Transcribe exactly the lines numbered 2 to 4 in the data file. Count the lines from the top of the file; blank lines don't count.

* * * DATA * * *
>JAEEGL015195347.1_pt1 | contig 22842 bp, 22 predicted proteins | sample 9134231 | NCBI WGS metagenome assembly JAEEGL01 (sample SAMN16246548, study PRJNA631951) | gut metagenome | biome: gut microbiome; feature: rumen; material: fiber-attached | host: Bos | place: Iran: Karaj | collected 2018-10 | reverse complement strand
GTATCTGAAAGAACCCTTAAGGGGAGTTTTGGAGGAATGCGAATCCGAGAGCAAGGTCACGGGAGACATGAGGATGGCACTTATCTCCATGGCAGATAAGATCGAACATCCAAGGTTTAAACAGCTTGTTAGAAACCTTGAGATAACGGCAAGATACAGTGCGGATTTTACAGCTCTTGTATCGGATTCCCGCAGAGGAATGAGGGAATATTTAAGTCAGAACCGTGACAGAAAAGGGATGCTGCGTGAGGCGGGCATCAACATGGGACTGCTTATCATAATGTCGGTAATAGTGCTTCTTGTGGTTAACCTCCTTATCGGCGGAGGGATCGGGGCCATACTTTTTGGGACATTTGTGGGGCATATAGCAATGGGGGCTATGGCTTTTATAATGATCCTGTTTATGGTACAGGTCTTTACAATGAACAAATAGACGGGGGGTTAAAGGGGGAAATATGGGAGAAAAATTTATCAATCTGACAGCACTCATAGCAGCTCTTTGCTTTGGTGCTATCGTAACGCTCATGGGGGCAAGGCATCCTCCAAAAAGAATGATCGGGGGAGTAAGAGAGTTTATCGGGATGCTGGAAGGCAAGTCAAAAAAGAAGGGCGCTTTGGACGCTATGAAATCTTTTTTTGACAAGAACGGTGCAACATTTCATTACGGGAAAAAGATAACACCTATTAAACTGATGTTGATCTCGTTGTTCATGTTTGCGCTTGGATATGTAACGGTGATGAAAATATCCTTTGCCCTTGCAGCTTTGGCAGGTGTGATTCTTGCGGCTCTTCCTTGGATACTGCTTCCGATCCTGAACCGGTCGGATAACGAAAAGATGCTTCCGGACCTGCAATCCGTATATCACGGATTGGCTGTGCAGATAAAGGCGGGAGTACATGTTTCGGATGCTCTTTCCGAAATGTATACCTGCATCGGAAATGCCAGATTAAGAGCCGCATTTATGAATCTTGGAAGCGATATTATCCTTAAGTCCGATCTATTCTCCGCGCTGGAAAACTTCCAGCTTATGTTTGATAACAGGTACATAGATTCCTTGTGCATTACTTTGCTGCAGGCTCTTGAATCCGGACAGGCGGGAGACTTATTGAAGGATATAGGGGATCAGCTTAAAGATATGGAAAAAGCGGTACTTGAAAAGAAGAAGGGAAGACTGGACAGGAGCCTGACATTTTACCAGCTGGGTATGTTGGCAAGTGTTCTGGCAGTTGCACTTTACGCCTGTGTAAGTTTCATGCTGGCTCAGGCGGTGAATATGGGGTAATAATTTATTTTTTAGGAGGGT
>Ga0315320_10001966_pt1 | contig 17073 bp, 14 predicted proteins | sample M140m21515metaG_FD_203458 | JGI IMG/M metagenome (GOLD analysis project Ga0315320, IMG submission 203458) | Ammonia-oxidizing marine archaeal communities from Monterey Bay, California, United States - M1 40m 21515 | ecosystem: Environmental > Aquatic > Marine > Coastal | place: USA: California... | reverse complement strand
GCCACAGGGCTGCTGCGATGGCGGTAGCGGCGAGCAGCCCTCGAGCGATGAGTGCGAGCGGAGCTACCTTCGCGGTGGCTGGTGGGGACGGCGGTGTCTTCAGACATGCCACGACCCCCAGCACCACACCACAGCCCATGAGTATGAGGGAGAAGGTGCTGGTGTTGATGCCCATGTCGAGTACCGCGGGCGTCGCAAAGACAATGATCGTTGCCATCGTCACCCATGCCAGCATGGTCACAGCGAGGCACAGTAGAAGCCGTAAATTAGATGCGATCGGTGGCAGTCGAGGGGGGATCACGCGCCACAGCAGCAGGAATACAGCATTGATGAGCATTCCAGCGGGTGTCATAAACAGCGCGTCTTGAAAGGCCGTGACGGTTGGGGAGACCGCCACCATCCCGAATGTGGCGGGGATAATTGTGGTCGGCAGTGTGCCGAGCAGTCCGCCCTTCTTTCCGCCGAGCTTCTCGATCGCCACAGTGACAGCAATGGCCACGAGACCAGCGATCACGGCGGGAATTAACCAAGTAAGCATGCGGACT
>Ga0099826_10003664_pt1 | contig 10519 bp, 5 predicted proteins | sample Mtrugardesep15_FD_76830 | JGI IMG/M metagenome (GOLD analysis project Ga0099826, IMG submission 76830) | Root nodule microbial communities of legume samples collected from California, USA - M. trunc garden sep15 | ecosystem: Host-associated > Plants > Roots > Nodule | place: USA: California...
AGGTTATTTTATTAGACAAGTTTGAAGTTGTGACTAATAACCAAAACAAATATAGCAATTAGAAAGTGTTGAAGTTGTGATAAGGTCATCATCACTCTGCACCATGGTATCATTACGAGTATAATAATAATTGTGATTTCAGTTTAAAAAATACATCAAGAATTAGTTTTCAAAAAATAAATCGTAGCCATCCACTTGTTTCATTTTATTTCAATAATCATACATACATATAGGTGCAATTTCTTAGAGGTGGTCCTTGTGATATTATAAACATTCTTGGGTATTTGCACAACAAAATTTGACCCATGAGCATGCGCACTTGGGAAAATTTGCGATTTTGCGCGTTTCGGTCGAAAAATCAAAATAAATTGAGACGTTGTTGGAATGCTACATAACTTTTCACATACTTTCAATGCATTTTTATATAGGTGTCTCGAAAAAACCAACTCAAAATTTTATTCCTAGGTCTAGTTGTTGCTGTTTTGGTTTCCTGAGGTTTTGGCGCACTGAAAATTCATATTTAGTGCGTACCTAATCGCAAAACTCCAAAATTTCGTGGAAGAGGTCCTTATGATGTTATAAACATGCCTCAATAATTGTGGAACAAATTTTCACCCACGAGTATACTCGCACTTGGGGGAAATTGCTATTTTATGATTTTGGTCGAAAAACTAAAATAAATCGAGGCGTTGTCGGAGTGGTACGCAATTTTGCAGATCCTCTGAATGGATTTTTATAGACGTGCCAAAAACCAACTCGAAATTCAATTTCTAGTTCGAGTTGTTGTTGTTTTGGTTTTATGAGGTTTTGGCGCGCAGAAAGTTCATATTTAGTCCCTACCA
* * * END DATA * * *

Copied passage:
GTATCTGAAAGAACCCTTAAGGGGAGTTTTGGAGGAATGCGAATCCGAGAGCAAGGTCACGGGAGACATGAGGATGGCACTTATCTCCATGGCAGATAAGATCGAACATCCAAGGTTTAAACAGCTTGTTAGAAACCTTGAGATAACGGCAAGATACAGTGCGGATTTTACAGCTCTTGTATCGGATTCCCGCAGAGGAATGAGGGAATATTTAAGTCAGAACCGTGACAGAAAAGGGATGCTGCGTGAGGCGGGCATCAACATGGGACTGCTTATCATAATGTCGGTAATAGTGCTTCTTGTGGTTAACCTCCTTATCGGCGGAGGGATCGGGGCCATACTTTTTGGGACATTTGTGGGGCATATAGCAATGGGGGCTATGGCTTTTATAATGATCCTGTTTATGGTACAGGTCTTTACAATGAACAAATAGACGGGGGGTTAAAGGGGGAAATATGGGAGAAAAATTTATCAATCTGACAGCACTCATAGCAGCTCTTTGCTTTGGTGCTATCGTAACGCTCATGGGGGCAAGGCATCCTCCAAAAAGAATGATCGGGGGAGTAAGAGAGTTTATCGGGATGCTGGAAGGCAAGTCAAAAAAGAAGGGCGCTTTGGACGCTATGAAATCTTTTTTTGACAAGAACGGTGCAACATTTCATTACGGGAAAAAGATAACACCTATTAAACTGATGTTGATCTCGTTGTTCATGTTTGCGCTTGGATATGTAACGGTGATGAAAATATCCTTTGCCCTTGCAGCTTTGGCAGGTGTGATTCTTGCGGCTCTTCCTTGGATACTGCTTCCGATCCTGAACCGGTCGGATAACGAAAAGATGCTTCCGGACCTGCAATCCGTATATCACGGATTGGCTGTGCAGATAAAGGCGGGAGTACATGTTTCGGATGCTCTTTCCGAAATGTATACCTGCATCGGAAATGCCAGATTAAGAGCCGCATTTATGAATCTTGGAAGCGATATTATCCTTAAGTCCGATCTATTCTCCGCGCTGGAAAACTTCCAGCTTATGTTTGATAACAGGTACATAGATTCCTTGTGCATTACTTTGCTGCAGGCTCTTGAATCCGGACAGGCGGGAGACTTATTGAAGGATATAGGGGATCAGCTTAAAGATATGGAAAAAGCGGTACTTGAAAAGAAGAAGGGAAGACTGGACAGGAGCCTGACATTTTACCAGCTGGGTATGTTGGCAAGTGTTCTGGCAGTTGCACTTTACGCCTGTGTAAGTTTCATGCTGGCTCAGGCGGTGAATATGGGGTAATAATTTATTTTTTAGGAGGGT
>Ga0315320_10001966_pt1 | contig 17073 bp, 14 predicted proteins | sample M140m21515metaG_FD_203458 | JGI IMG/M metagenome (GOLD analysis project Ga0315320, IMG submission 203458) | Ammonia-oxidizing marine archaeal communities from Monterey Bay, California, United States - M1 40m 21515 | ecosystem: Environmental > Aquatic > Marine > Coastal | place: USA: California... | reverse complement strand
GCCACAGGGCTGCTGCGATGGCGGTAGCGGCGAGCAGCCCTCGAGCGATGAGTGCGAGCGGAGCTACCTTCGCGGTGGCTGGTGGGGACGGCGGTGTCTTCAGACATGCCACGACCCCCAGCACCACACCACAGCCCATGAGTATGAGGGAGAAGGTGCTGGTGTTGATGCCCATGTCGAGTACCGCGGGCGTCGCAAAGACAATGATCGTTGCCATCGTCACCCATGCCAGCATGGTCACAGCGAGGCACAGTAGAAGCCGTAAATTAGATGCGATCGGTGGCAGTCGAGGGGGGATCACGCGCCACAGCAGCAGGAATACAGCATTGATGAGCATTCCAGCGGGTGTCATAAACAGCGCGTCTTGAAAGGCCGTGACGGTTGGGGAGACCGCCACCATCCCGAATGTGGCGGGGATAATTGTGGTCGGCAGTGTGCCGAGCAGTCCGCCCTTCTTTCCGCCGAGCTTCTCGATCGCCACAGTGACAGCAATGGCCACGAGACCAGCGATCACGGCGGGAATTAACCAAGTAAGCATGCGGACT